Recession Trends

I was part of a major initiative at the Stanford Center on Poverty and Inequality to track the effects of the recent economic recession on different areas of American life.

Phil Morgan, Chris Wimer, and I looked at the effect of the recession on families. We wrote a chapter in The Great Recession, a follow-up paper on how the fertiliy response varied across states, and a research brief for Pathways and RecessionTrends.org. We also teamed up with Andrew Cherlin to write a paper for the ANNALS of the American Academy of Political and Social Science that extends our analyses from the original book chapter.

Mike Hout, Asaf Levanon, and I looked at the recession's impact on the labor market. We wrote a chapter in The Great Recession, and Hout and I wrote follow-up reports in 2012 and 2014.

Sheldon Danziger, Koji Chavez, and I wrote a research brief looking at the recession's effect on poverty.

I also compiled and processed nearly all of the data in the trend data graphing utility associated with the initiative


Intergenerational-Mobility

In another on-going project with Pablo Mitnik and David Grusky, we assess whether inter-generational mobility has fallen in recent years. There was a huge take-off in income inequality starting in the early 1980s, and it is often hypothesized that the rise in inequality might lead to lower rates of social mobility. So far there has been little evidence of such a decrease actually occurring. The data needed to test that hypothesis are only now becoming available, since the first children born after the take-off in inequality are just now entering adulthood. In a forthcoming paper, we present some of the first evidence of a downward trend in class mobility after 2000, based on log-linear analyses of data from the General Social Survey.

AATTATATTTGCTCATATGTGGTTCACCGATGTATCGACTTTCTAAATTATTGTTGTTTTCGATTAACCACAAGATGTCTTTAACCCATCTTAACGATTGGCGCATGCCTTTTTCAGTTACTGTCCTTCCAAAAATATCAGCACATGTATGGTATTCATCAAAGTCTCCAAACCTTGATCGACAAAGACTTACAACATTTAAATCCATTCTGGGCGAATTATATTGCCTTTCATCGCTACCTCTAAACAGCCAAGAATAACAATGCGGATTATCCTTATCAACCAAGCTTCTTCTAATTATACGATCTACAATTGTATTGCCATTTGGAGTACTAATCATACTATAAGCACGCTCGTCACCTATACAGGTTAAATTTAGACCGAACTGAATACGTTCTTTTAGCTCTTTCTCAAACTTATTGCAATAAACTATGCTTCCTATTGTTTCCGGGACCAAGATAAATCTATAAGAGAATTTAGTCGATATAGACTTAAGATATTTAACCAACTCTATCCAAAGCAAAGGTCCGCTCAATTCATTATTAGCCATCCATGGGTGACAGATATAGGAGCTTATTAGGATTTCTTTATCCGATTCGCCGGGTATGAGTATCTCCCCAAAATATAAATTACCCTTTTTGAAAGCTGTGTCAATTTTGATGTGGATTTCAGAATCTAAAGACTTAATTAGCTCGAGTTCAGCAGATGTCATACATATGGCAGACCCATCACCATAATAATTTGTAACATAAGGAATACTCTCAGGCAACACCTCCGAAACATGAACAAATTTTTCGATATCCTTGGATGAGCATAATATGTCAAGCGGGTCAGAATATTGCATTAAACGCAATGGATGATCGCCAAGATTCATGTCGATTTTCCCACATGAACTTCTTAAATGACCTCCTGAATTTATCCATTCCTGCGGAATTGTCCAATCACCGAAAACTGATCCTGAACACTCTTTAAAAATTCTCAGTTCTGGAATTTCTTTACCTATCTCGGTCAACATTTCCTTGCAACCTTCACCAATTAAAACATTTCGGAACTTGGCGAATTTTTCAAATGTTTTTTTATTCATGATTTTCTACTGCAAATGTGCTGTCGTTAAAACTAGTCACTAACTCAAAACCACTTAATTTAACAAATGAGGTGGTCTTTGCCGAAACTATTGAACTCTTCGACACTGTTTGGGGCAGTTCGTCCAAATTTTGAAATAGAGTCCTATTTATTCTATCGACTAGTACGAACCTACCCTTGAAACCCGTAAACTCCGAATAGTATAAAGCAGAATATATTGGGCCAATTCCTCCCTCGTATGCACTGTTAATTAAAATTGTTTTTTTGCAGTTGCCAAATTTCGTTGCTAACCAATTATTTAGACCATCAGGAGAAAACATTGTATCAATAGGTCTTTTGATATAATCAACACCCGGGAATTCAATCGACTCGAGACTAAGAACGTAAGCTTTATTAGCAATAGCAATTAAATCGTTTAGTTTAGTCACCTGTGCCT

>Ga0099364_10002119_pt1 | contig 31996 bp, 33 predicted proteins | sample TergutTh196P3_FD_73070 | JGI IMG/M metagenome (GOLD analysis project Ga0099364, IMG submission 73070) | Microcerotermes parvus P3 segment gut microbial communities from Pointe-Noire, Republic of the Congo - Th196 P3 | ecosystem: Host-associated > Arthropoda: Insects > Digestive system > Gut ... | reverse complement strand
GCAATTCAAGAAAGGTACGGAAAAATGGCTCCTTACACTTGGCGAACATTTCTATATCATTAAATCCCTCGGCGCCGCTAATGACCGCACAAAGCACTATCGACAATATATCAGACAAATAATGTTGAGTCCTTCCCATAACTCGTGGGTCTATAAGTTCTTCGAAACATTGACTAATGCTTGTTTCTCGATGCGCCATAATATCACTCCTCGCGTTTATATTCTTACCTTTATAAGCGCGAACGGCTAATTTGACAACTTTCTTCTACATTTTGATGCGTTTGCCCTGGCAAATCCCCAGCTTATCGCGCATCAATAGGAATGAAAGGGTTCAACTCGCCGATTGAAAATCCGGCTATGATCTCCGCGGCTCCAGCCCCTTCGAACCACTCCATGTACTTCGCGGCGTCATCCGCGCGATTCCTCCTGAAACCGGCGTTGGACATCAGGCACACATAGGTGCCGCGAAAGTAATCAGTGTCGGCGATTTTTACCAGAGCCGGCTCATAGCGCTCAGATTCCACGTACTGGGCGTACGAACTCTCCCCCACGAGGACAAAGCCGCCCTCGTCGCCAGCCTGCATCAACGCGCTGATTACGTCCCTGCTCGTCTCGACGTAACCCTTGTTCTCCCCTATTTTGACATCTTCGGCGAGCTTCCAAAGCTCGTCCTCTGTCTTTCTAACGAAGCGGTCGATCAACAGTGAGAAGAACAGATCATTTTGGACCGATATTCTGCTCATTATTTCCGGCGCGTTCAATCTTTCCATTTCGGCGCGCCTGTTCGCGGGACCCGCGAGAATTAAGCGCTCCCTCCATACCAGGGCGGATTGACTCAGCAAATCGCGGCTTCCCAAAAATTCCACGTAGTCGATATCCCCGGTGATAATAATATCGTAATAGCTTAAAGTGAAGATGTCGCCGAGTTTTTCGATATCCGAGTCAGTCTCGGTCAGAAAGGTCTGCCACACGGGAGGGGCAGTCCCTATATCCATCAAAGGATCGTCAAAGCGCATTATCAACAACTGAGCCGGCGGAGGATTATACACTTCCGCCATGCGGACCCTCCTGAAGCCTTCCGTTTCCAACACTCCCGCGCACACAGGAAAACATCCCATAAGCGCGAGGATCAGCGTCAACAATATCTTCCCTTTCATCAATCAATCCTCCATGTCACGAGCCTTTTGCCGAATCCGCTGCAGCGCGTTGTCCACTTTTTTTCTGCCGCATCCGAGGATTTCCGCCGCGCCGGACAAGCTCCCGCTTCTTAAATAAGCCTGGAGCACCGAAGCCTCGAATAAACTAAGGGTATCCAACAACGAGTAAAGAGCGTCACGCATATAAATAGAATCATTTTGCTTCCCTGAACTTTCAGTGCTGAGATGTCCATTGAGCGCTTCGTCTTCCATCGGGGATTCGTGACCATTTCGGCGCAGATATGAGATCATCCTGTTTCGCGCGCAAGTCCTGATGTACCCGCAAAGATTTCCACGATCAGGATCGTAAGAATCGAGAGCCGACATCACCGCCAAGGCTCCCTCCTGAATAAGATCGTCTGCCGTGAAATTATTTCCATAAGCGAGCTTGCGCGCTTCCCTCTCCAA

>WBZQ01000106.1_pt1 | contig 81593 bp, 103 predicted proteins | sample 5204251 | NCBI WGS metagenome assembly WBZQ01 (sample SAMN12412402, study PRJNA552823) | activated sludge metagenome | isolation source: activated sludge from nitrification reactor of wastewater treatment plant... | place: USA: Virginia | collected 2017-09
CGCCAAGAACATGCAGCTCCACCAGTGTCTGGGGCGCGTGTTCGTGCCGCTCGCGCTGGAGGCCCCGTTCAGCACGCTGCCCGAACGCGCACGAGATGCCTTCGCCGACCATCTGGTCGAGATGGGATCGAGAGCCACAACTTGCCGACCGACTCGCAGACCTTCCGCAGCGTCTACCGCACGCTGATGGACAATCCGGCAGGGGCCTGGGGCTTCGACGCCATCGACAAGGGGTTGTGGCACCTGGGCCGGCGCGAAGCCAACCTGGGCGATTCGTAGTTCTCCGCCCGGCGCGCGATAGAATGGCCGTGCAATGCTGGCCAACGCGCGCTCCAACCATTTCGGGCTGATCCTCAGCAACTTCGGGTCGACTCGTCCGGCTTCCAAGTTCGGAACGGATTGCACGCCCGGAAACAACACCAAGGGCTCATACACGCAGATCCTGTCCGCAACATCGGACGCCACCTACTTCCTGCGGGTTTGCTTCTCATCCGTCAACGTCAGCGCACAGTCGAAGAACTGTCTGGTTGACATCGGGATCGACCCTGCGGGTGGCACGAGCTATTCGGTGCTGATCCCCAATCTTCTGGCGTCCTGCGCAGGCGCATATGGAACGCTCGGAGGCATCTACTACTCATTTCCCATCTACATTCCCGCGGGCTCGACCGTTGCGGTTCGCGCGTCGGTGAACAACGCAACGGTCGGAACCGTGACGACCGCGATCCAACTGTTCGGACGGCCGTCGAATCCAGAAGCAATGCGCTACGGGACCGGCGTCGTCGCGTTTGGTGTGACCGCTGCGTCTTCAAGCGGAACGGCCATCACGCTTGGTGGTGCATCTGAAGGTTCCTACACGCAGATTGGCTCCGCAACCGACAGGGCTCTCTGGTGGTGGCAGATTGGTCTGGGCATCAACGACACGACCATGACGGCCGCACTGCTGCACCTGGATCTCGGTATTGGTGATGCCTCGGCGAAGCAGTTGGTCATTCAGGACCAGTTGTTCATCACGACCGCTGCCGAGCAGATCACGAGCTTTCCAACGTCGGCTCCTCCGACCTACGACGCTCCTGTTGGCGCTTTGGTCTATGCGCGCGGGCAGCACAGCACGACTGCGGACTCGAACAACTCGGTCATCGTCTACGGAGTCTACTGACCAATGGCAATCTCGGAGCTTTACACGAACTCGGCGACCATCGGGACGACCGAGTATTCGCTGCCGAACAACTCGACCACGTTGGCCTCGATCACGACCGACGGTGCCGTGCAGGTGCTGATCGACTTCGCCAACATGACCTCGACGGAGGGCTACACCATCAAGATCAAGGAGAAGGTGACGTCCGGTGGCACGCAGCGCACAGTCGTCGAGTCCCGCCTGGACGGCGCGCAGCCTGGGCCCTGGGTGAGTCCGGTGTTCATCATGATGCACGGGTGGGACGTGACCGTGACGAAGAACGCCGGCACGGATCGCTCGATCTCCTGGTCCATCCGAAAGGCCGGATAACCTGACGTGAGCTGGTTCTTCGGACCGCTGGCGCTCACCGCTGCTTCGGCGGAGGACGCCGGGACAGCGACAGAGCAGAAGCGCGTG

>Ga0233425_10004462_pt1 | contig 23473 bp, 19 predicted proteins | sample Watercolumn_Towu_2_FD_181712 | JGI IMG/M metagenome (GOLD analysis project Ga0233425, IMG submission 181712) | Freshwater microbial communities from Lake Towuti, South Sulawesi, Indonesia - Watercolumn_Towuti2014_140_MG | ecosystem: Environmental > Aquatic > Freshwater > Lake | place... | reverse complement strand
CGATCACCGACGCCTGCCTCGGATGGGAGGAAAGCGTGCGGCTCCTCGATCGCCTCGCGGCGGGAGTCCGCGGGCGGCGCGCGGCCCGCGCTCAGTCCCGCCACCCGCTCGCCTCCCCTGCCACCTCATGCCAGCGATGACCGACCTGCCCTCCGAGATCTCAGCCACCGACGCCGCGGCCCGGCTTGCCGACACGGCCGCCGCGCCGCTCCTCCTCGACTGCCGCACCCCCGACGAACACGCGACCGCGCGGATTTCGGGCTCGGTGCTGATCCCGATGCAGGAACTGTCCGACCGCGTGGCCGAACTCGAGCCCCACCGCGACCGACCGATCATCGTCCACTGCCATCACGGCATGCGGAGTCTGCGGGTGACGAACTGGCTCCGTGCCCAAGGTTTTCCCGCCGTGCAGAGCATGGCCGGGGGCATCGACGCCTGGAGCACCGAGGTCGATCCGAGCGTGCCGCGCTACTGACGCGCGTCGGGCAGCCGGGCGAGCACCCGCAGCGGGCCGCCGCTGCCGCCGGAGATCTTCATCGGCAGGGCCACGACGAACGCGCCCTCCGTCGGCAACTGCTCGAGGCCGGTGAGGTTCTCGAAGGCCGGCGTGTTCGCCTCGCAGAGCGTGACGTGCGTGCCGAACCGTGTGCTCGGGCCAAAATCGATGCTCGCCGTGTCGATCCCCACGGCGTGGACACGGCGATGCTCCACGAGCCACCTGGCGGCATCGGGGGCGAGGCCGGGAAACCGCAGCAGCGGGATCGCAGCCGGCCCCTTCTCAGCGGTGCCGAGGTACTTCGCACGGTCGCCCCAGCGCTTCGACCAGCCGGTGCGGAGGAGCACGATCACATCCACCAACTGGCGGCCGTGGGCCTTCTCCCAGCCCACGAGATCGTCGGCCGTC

In a second paper, we are exploring more carefully some of the possible mechanisms for the decrease in mobility.


Racial Differences in Access to Low-Income Housing

I'm also working on a study of racial differences in access to both traditional public housing and the more recently-instituted Housing Choice Voucher program (more commonly referred to as the "Section 8" program). My measure of "access" is the average number of months that a housing agency's participants spend on the program's waiting list before being processed for enrollment. I report three key findings.:

First, agencies' average waiting times are correlated with the racial composition of their participants in both the public housing and voucher programs. Agencies with more black or Hispanic participants have longer average waiting times than agencies with mostly white participants. Some of the difference, but not all of it, can be explained by characteristics of the housing agencies other than racial composition, such as city size, housing costs, and HUD-assigned measures of agency performance.

Second, average waiting times are considerably longer for the voucher program than they are for traditional public housing, and so are the racial differences in waiting times. This suggests that even though vouchers are widely accepted as a better way to provide housing assistance than traditional public housing, their increased use exacerbates racial differences in access to assistance.

Finally, I find that the race differences in access are particularly large in the voucher program, driven by the difference between housing agencies with mostly black participants and those with mostly white participants, primarily in the Midwest and Mid-Atlantic regions. These same regions tend to have some of the highest levels of racial segregation in the country, suggesting that the differences in access to housing assistance are associated with residential segregation.

Many people associate public housing with poor black families in cities such as Chicago, Detroit, Philadelphia, and Baltimore; but in fact, my research suggests that those same families have the least ability to access housing assistance relative to similar families living in mostly-white jurisdictions in the same regions of the country.



Erin Cumberworth
Contact Info

Stanford University
Department of Sociology
450 Serra Mall, Bldg. 120
Stanford, CA 94305

ecumberw@stanford.edu